Even if the technology in speculative fiction is more advanced than our own, the rules of physics still usually apply. Even magic such as the Force is plausible as long as it operates according to a set of rules. But when writers make lazy shortcuts, it’s hard to take their storytelling seriously.
Consider the First Order’s headquarters, Starkiller Base. Although The Force Awakens is dead-set on recreating every iconic element of the original trilogy, someone in Hollywood must have thought that after two Death Stars with highly vulnerable shafts, it was time for for the First Order to up the ante. The result is Starkiller Base, an entire planet that has been hollowed out and turned into a weapon that sucks up the mass of a star and fires it across the galaxy. It basically does the same job as a Death Star, except from longer range. Honestly a Death Star would be much more economical, if only someone could design some good grates.
The first time Starkiller Base fires its weapon, we see a cinematic technique J.J. Abrams used previously in Star Trek (2009). Here, people on one planet look up in the sky just in time to see another planet destroyed, in broad daylight. And they go, OMG! Now the speed of light is not a limiting factor in the Star Wars universe; spacecraft can exceed it. But the beam fired by Starkiller Base is not traveling faster than light, and likewise appears to consist of matter rather than radiation, meaning it is traveling much slower. So how many years should it take to reach its target, if ever? And once its target is destroyed, how many years until the light from that event reaches another solar system? I don’t know why Abrams insists on making galaxies feel so tiny when we know they are truly epic.
I Have a Bad Feeling About This…
In fact the whole film is an a-causal jumble of narrative serendipity: a steady stream of nostalgic, unconnected tropes that we can expect to see again and again as the franchise rolls forward. We know the Force works in mysterious ways, and so we can accept that Rey stumbles upon the Millennium Falcon sitting under a tarp, collecting dust in a junkyard on the planet where she lives. What is harder to believe is that on a world full of scavengers, she is able to walk onto the ship, power it up, and fly it away without a key. Everything is there for the characters when they need it.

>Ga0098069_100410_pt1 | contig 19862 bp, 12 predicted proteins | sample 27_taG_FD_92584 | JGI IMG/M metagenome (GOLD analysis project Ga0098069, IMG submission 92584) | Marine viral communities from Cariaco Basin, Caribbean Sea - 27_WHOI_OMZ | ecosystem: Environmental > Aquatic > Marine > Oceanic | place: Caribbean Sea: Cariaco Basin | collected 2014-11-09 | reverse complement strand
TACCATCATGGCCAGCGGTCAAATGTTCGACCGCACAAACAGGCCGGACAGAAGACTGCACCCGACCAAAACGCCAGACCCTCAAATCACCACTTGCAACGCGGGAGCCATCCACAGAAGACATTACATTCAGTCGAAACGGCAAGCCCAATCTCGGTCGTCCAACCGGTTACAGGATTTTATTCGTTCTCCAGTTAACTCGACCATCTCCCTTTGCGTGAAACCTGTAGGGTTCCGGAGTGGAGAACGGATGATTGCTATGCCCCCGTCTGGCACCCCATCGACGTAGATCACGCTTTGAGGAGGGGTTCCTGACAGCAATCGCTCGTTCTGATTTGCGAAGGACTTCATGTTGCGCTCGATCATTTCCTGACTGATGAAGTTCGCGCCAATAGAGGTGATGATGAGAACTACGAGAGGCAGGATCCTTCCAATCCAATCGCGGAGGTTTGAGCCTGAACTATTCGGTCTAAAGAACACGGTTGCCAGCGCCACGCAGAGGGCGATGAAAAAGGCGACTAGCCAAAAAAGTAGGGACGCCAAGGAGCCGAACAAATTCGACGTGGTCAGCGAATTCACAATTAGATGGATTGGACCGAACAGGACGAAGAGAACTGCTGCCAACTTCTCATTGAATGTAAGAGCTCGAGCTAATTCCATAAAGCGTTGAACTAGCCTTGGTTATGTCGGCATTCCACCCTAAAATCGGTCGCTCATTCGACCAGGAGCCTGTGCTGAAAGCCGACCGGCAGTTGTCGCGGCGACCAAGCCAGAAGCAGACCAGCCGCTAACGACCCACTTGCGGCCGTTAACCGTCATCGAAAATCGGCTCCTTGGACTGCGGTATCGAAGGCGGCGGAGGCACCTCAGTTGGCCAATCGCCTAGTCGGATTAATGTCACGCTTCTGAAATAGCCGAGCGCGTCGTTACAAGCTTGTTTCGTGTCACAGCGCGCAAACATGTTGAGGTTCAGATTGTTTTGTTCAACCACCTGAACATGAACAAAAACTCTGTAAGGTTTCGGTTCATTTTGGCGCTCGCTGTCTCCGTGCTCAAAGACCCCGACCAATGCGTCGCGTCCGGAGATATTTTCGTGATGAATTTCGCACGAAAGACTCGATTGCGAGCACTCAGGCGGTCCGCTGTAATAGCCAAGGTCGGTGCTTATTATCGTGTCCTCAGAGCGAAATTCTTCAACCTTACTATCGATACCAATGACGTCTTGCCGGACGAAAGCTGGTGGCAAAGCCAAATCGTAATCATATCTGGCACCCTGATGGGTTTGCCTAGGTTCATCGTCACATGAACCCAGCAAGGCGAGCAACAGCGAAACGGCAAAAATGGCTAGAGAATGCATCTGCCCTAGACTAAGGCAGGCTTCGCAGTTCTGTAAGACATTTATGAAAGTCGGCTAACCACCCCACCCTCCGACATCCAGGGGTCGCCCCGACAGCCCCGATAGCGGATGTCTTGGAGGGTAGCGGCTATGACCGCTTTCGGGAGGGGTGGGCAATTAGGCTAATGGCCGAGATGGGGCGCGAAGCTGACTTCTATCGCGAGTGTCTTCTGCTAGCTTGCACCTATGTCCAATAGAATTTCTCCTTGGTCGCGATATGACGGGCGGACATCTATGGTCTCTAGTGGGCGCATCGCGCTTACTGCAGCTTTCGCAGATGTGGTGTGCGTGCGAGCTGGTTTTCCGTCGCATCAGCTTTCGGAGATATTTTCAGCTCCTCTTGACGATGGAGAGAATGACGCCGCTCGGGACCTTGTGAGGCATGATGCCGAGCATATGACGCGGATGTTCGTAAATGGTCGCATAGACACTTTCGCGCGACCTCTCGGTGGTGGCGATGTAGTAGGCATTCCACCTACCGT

Repetition of elements also defines Star Wars; George Lucas said of the prequel trilogy that it was supposed to mirror the original. Disney obviously had no problem with this concept, but rather than crafting a variation on a theme, they hack up every element from the original trilogy that they can. The Empire Strikes Back (1980) reveals a great secret: Darth Vader is Luke Skywalker’s father and Leia’s as well. One can expect a similar bombshell will drop in Episode VIII, and will almost certainly involve Rey and the mysterious figure she was waiting for in the desert. I wager that Rey is Luke’s daughter, or Kylo’s sister, or even Leia’s clone. She must be a Skywalker; she appears to be more gifted than even Anakin. Her
midichlorian count must be through the roof.
Now, like everyone else who loved Star Wars and was excited for the prequel trilogy, I was bewildered by The Phantom Menace (1999). Aliens are argue about economics, the acting is stilted, the dialogue is poorly written, the plot is inscrutable, Jar-Jar Binks tries to coin a catchphrase, and everybody dies a little inside. Attack of the Clones (2002) generates more narrative interest; Anakin is old enough to discover himself and his love for Padme; he shows flashes of the lust and rage that will ultimately lead him into desolation. And Revenge of the Sith (2005) features some truly incredible moments, as Palpatine pulls the strings of his trap together and Obi-Wan tries to convince Anakin to come back to the light. Aside from from their special effects, the prequels make for poor viewing, but underneath their obscure, indiosyncratic presentation, there is an interesting story about good and evil. The prequel trilogy burns brightly in my imagination (if not onscreen). Meanwhile, The Force Awakens is just the opposite. It is an exciting movie to watch. But it has no compelling storyline, no character development, and no moral. It’s obviously a set-up for larger plot elements to follow, but still this is supposed to be cinema, not a television pilot.
They also made X-Wings uglier. Two stars.
See also: Notes on the new Star Wars Movie on Aardvarchaeology